Friday, August 11, 2017

Retrofit a Tech Wallet into a Handlebar Bag

A thin pouch lashed horizontally, clears frame and snugs against the stem.
I'm smitten with Clementine's bosco bars. However, because of their unique proportions, a typical handlebar bag meant either I would need to install a bracket or another alternative was to attach a barrel-shaped front bag with Velcro. With the latter, which I had on hand, the material rubbed on the frame. Both systems would be more cumbersome than what I really wanted, which was a slim-shaped bag, one that was easily detached and could double as a purse, and hold a few necessities while on tour.  This idea would also allow me to grip the handlebars on either side to take advantage of the extra forward hand positions that make the bosco bars special. In other words, my ideal bag was so specialized, I wouldn't find it online or my local shop. I had to create my own solution.

Locating a bag turned out to be the easy part. I walked into a Staples store with a 5.00 coupon, found what I wanted immediately, and walked out with what's called a tech wallet. It was deeply discounted, so much so, that with the coupon, it was free. The "wallet" is padded and decorated on the exterior with a rose pattern, but the interior is grey with pink trim. The beauty of this little beast is the exterior has one zip pocket and the interior has multiple stash areas, including a zip pocket for cash, plus a fuzzy-lined slot for a phone. The zipper completely surrounds the wallet so when unzipped, the pouch lays flat.

A central strap with buckle secures pouch in place while the longer strap attached around the handlebar, loops back through hole in strap, then clips into other end. I tuck the loose end wherever, so it doesn't dangle or flap needlessly.
I have a collection of straps and buckles just for this purpose, either to fix a purse or pannier, or to create or re-purpose an item to suit my needs. In most respects, I enjoy this type of problem. Sure, I'd love to find exactly what I want, plop down money, and have the product delivered, but if I don't find what I'm looking for, I look at the solution as a creative challenge. I can usually come up with something that will work.

Storage that's up front, easy to access. 
I thought about how to secure the wallet to Miss Clementine, then ended up hefting the bicycle into our basement near my sewing corner so I could try out straps and buckles, until an idea began to form. The bag had to be versatile, a purse and handlebar bag all rolled into one system, yet not take over valuable handlebar real estate.

Exterior pocket is handy for lots of things. My passport is a tight fit, but on a recent trip, it worked well to tuck it away, and feel secure that it wasn't going to slip out every time I opened the bag.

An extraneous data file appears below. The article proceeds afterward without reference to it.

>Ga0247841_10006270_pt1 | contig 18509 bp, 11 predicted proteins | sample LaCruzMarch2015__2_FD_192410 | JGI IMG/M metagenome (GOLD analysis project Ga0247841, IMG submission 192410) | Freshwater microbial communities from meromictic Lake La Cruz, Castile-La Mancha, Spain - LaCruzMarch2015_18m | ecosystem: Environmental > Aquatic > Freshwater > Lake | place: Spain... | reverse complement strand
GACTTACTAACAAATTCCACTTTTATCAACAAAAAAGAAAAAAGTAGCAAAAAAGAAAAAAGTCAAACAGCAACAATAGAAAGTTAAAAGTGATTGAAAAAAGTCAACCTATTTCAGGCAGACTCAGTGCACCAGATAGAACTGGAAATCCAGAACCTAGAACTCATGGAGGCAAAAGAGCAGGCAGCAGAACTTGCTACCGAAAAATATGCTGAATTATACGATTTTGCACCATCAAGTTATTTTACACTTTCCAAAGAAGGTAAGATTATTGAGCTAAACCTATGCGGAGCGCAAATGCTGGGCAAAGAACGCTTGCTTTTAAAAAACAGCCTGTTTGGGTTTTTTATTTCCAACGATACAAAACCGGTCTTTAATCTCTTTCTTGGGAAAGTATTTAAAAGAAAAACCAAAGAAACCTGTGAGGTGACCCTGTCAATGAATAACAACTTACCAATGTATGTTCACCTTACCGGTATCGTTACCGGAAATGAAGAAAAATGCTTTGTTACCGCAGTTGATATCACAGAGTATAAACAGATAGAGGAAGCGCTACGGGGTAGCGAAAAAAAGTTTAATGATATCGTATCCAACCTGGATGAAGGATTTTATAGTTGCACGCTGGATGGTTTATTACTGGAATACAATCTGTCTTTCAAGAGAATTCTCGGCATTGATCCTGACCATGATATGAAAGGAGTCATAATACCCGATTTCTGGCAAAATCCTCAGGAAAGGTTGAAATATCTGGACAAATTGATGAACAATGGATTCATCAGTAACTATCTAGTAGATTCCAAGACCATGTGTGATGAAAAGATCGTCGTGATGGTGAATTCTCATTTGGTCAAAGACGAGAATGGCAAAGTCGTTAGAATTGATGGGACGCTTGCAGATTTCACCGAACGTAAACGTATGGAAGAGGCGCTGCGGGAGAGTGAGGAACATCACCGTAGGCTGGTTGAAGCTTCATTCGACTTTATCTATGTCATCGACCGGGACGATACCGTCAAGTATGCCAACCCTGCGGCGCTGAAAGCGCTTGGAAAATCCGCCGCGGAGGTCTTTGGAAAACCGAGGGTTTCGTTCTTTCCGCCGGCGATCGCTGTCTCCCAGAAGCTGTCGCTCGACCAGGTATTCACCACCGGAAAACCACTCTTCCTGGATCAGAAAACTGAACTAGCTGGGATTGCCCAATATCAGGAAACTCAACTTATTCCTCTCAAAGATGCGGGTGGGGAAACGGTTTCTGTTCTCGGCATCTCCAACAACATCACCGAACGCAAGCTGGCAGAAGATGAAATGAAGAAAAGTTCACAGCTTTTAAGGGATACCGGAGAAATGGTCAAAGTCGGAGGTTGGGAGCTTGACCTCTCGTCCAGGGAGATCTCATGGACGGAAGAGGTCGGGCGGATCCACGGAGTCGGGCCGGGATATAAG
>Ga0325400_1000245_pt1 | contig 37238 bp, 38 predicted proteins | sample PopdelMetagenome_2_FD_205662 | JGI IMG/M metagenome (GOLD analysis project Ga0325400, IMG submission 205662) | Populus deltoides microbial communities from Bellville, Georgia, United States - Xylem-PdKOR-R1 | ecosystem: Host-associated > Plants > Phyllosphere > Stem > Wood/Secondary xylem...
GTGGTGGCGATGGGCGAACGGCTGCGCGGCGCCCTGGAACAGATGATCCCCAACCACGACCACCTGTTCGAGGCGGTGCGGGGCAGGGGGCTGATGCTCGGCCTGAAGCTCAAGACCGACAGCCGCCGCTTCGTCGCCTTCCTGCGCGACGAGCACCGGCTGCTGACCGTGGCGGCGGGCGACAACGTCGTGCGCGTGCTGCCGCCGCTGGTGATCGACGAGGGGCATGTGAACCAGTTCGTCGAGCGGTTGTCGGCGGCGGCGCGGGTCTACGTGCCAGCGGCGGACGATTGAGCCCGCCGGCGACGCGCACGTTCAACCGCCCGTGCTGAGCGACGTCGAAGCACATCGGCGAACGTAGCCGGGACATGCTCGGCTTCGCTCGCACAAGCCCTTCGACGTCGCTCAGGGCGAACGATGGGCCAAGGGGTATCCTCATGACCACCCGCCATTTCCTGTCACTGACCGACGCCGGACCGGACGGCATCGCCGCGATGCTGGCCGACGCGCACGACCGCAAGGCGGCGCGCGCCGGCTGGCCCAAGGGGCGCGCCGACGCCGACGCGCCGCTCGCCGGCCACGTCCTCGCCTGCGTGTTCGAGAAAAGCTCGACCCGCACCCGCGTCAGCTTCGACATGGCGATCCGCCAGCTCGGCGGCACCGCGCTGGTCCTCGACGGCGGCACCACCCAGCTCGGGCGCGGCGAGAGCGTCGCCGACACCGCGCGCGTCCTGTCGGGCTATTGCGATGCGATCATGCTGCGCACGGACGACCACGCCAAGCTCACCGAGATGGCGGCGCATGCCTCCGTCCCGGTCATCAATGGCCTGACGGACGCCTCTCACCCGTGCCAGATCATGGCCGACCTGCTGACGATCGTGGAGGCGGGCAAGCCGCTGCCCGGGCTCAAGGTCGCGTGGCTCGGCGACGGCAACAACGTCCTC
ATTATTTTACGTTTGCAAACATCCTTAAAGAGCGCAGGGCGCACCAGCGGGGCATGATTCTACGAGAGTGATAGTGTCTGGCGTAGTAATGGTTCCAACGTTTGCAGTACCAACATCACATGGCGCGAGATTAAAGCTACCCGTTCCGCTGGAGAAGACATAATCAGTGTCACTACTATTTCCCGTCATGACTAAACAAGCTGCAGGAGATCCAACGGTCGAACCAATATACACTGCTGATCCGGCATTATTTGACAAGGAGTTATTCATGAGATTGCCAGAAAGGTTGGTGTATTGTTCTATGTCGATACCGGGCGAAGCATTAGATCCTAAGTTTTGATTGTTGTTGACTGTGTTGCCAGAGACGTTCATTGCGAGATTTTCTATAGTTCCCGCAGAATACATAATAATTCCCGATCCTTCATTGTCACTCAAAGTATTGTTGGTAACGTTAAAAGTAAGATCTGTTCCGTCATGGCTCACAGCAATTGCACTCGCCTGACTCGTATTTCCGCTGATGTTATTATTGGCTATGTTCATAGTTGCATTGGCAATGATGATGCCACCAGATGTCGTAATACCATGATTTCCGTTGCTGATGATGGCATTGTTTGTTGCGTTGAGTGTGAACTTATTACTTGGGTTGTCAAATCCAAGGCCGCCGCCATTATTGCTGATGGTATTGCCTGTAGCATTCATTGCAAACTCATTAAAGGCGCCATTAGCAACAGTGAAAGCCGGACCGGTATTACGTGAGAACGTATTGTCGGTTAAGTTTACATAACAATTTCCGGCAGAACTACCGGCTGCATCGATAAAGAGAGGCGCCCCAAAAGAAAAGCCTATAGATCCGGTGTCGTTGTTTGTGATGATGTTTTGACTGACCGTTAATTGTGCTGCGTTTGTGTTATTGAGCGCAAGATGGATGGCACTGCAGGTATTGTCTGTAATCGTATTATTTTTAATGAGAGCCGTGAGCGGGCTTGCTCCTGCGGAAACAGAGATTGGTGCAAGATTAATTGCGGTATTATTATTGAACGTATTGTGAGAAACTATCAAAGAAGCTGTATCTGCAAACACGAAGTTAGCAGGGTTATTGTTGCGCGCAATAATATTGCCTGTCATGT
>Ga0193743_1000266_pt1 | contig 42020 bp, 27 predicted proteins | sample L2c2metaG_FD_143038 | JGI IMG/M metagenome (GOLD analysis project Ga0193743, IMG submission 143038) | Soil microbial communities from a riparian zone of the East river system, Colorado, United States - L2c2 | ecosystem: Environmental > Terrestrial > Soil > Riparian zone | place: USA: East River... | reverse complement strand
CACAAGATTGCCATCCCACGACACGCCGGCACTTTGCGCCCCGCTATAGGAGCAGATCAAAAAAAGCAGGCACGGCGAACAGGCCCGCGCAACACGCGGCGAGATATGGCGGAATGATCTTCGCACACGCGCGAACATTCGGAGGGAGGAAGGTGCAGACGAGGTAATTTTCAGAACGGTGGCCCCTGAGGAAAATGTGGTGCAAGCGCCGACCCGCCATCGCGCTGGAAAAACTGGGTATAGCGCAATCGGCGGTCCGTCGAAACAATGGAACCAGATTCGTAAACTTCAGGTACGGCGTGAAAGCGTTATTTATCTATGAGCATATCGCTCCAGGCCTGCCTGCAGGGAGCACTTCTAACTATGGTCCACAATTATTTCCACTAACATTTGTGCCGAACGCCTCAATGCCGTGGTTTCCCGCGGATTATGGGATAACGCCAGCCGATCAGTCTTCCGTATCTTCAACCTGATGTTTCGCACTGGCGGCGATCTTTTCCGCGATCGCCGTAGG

While attached to the bicycle, I can unzip the purse half way and extract lip balm, money, or my camera that I tucked inside.

The waist belt was an actual belt that came with pants. The first round I used the provided rubber buckle, but it kept coming apart when wrapped around metal bar. I replaced it with a black plastic Fastex-type clip.
Because the pouch opened completely flat, I placed the bag in my sewing machine and was careful not to sew through corresponding slots on the reverse side. I tacked the waist belt in place first, decided to only sew 4 vertical lines to secure wide "belt", which allowed multiple slots for strap to wind around bar and weave back through. I knew this would allow more versatility with how I might end up attaching bag to bar.

One of my requirements was to hold a camera, which fits "loose" stored, once pouch is zipped, or without it's case, can tuck inside the phone slot if I don't require a handy phone. The mesh slots hold lip balm, credit cards, whatever, while money is secured inside zipped interior pocket and passport zipped tightly in exterior pocket. The wallet is a trim 3" wide, which means plenty of clearance to grasp the handlebars in the stretched out position.

In the end, the bag is a handbag, purse, and converts into a perfect fanny pack. Because the wide strap was once a belt, it's even long enough to loop crosswise around my body for more security. I'm happy with the final product; it's a perfect accompaniment to Miss Clementine's tour-ready status.


  1. Nicely done. A couple of years ago I got a good deal on a handlebar bag that Timbuk2 was discontinuing. It functions in a similar way to what you've done here. The bag was called "The Colby." It is basically a normal, smallish handbag with some Velcro tabs sewn into the back of it. It also has a zipper on back that allows me access to the main compartment while on the bike. It's very handy. After seeing how simple this bag is and how well it works for me, I've often thought that someone with some basic sewing skills should be able to make almost any bag work for a bike.

    Here's a link:

  2. Excellent post and adaptation of bag! And not only does it do the job but it's pretty too.

    "I had to create my own solution." I'm finding this too - currently making myself the ideal across the body bag in which I can fit what I need and nothing else, so there's no wasted space. And I'm thinking of putting on rucksack straps so that when space is tight in my panniers, I can put it on my back.

    1. Lizzie, I can't wait to see what you come up with.


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